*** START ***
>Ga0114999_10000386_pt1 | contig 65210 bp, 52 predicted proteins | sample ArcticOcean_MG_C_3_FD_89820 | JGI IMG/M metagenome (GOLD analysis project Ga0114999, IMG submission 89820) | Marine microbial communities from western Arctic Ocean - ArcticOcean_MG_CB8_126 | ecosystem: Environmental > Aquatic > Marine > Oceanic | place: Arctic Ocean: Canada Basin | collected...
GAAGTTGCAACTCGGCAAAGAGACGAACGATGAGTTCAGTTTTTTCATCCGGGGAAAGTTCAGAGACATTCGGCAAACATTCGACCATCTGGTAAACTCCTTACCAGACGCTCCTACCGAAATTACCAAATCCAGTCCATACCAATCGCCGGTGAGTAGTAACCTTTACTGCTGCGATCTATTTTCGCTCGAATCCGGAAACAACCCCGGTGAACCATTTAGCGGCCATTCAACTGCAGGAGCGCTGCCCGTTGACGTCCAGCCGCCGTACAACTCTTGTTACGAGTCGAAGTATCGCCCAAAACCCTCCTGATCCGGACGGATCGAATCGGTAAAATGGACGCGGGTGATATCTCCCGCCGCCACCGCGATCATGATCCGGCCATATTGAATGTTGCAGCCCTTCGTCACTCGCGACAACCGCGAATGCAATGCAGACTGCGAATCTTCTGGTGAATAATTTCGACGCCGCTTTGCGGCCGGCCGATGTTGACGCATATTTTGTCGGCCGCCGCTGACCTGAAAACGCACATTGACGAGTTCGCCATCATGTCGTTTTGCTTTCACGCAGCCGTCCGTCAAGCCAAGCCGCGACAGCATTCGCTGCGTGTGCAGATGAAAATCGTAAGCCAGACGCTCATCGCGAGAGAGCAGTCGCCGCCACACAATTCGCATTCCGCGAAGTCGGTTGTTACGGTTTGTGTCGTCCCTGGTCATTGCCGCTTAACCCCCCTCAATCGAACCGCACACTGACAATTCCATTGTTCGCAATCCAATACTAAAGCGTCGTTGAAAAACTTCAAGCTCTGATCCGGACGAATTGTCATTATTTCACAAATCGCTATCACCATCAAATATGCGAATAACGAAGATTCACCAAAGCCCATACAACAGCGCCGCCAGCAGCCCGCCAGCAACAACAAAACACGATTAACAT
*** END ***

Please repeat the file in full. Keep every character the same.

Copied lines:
>Ga0114999_10000386_pt1 | contig 65210 bp, 52 predicted proteins | sample ArcticOcean_MG_C_3_FD_89820 | JGI IMG/M metagenome (GOLD analysis project Ga0114999, IMG submission 89820) | Marine microbial communities from western Arctic Ocean - ArcticOcean_MG_CB8_126 | ecosystem: Environmental > Aquatic > Marine > Oceanic | place: Arctic Ocean: Canada Basin | collected...
GAAGTTGCAACTCGGCAAAGAGACGAACGATGAGTTCAGTTTTTTCATCCGGGGAAAGTTCAGAGACATTCGGCAAACATTCGACCATCTGGTAAACTCCTTACCAGACGCTCCTACCGAAATTACCAAATCCAGTCCATACCAATCGCCGGTGAGTAGTAACCTTTACTGCTGCGATCTATTTTCGCTCGAATCCGGAAACAACCCCGGTGAACCATTTAGCGGCCATTCAACTGCAGGAGCGCTGCCCGTTGACGTCCAGCCGCCGTACAACTCTTGTTACGAGTCGAAGTATCGCCCAAAACCCTCCTGATCCGGACGGATCGAATCGGTAAAATGGACGCGGGTGATATCTCCCGCCGCCACCGCGATCATGATCCGGCCATATTGAATGTTGCAGCCCTTCGTCACTCGCGACAACCGCGAATGCAATGCAGACTGCGAATCTTCTGGTGAATAATTTCGACGCCGCTTTGCGGCCGGCCGATGTTGACGCATATTTTGTCGGCCGCCGCTGACCTGAAAACGCACATTGACGAGTTCGCCATCATGTCGTTTTGCTTTCACGCAGCCGTCCGTCAAGCCAAGCCGCGACAGCATTCGCTGCGTGTGCAGATGAAAATCGTAAGCCAGACGCTCATCGCGAGAGAGCAGTCGCCGCCACACAATTCGCATTCCGCGAAGTCGGTTGTTACGGTTTGTGTCGTCCCTGGTCATTGCCGCTTAACCCCCCTCAATCGAACCGCACACTGACAATTCCATTGTTCGCAATCCAATACTAAAGCGTCGTTGAAAAACTTCAAGCTCTGATCCGGACGAATTGTCATTATTTCACAAATCGCTATCACCATCAAATATGCGAATAACGAAGATTCACCAAAGCCCATACAACAGCGCCGCCAGCAGCCCGCCAGCAACAACAAAACACGATTAACAT